A recent study conducted by Clarizen & Harris Poll found that 46% employees would rather do something unpleasant – like watch paint dry or commute 4 hours to and from work – than be in a status meeting. The study also found that 60% of respondents spend more time preparing for a status meeting than the meeting itself.
Ultimately, 35% of employees polled thought status meetings are “a waste of time”. They seem to be correct, as the study found that employees spend 9.1 hours to prepare and attend these meetings in one week. That’s one day in a week, one precious day that could have been devoted to doing actual work instead of reporting what has transpired during the previous week.
This incredible waste of time translates to waste of money – or at least the opportunity to make money – and something needs to be done.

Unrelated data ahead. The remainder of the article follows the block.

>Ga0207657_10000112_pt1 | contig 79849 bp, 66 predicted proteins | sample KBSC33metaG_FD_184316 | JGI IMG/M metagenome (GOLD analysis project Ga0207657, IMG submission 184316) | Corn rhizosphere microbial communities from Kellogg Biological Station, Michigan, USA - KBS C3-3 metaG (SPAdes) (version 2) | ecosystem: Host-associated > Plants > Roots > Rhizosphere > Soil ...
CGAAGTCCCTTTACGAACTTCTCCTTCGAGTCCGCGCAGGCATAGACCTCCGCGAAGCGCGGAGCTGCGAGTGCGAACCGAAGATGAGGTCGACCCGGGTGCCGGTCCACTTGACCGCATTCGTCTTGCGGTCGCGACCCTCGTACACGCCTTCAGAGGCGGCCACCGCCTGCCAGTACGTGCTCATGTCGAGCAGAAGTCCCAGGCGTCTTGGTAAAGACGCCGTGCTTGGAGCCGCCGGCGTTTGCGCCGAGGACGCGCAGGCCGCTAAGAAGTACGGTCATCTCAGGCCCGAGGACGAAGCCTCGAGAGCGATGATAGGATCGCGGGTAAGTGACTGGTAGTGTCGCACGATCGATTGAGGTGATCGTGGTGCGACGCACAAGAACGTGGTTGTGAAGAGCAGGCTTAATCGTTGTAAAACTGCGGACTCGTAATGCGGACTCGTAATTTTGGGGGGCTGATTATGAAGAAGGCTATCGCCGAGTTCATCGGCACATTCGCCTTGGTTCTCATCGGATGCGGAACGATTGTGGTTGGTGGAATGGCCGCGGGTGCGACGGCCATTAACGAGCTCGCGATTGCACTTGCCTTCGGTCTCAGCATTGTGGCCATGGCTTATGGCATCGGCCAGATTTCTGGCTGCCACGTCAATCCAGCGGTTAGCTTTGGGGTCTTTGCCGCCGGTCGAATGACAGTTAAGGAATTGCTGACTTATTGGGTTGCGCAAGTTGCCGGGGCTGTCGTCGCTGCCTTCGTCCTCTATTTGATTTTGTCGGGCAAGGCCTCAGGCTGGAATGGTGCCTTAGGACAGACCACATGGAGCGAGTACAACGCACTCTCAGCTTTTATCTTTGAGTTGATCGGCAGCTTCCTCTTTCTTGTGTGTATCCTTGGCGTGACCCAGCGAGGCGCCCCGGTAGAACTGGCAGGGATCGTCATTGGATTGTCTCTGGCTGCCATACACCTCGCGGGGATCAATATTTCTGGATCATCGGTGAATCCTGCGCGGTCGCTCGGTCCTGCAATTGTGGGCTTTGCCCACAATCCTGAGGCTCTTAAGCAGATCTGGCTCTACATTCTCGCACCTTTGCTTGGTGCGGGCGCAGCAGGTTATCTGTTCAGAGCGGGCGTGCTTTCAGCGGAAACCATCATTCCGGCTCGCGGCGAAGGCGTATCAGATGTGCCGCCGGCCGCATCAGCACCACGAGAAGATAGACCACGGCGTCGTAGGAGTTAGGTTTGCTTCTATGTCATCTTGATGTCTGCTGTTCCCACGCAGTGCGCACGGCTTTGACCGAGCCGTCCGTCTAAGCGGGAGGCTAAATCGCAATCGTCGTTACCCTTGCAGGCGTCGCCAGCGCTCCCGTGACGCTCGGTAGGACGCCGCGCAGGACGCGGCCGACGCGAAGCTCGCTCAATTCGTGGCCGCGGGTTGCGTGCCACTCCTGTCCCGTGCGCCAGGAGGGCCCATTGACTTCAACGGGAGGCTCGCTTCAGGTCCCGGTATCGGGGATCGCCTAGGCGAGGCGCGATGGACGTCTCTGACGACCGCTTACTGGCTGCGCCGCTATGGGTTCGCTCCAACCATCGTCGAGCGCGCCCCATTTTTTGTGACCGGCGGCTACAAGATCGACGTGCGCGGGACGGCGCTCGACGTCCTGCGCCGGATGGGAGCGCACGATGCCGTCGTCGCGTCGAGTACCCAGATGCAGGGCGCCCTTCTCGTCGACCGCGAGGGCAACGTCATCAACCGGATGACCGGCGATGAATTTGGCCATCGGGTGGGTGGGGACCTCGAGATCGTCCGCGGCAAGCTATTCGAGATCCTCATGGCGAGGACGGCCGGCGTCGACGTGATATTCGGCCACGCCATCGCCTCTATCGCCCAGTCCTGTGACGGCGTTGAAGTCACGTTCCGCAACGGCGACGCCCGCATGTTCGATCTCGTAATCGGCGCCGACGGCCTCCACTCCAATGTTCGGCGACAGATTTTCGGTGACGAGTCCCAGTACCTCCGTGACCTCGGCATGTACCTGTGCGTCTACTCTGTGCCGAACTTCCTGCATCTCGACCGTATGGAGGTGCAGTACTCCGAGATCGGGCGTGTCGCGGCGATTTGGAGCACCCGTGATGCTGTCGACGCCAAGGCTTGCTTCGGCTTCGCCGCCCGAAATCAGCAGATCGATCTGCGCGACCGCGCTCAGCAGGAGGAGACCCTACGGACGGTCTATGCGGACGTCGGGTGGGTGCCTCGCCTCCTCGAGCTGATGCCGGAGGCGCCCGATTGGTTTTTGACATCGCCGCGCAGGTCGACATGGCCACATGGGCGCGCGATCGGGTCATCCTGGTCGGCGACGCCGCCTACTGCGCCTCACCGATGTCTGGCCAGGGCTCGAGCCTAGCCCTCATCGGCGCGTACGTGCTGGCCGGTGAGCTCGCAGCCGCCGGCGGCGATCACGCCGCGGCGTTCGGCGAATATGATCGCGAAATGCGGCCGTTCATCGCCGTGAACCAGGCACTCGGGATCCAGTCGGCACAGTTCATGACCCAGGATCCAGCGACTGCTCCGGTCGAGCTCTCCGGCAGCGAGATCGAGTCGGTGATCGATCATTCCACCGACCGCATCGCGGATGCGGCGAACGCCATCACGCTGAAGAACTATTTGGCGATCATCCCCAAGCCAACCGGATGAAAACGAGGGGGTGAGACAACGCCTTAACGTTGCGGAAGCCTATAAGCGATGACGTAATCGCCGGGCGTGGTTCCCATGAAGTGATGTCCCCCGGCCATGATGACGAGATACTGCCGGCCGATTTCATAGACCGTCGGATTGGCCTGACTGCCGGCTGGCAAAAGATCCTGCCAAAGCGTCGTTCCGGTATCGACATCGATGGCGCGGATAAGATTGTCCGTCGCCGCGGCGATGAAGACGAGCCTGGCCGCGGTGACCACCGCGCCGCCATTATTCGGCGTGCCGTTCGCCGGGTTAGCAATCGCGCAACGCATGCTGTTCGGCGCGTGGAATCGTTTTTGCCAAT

Whether your company operates under the same roof, or you have a team of remote workers, it’s important to make people happy and maximize the productive time while you’re at it. In this second article for 2015, we are looking at different ways to make status meetings more effective and less painful than a root canal.
Set an agenda worthy of people’s time
Sending a calendar invite that says “status updates” or “end-of-week updates” are vague and uninviting. Instead, define what needs to be accomplished during the meeting. If there’s nothing to discuss except for the status of certain tasks and deliverables, you might want to seek an alternative to an actual meeting (see below).
Invite only those who need to be there
After mulling over the agenda, think about who should attend the meeting. Don’t drag people who will most likely have no input to the meeting or will not be affected by any changes or announcement of changes. If the meeting is irrelevant to them, then you’re just going to waste their time if you invite them.
Manage the discussion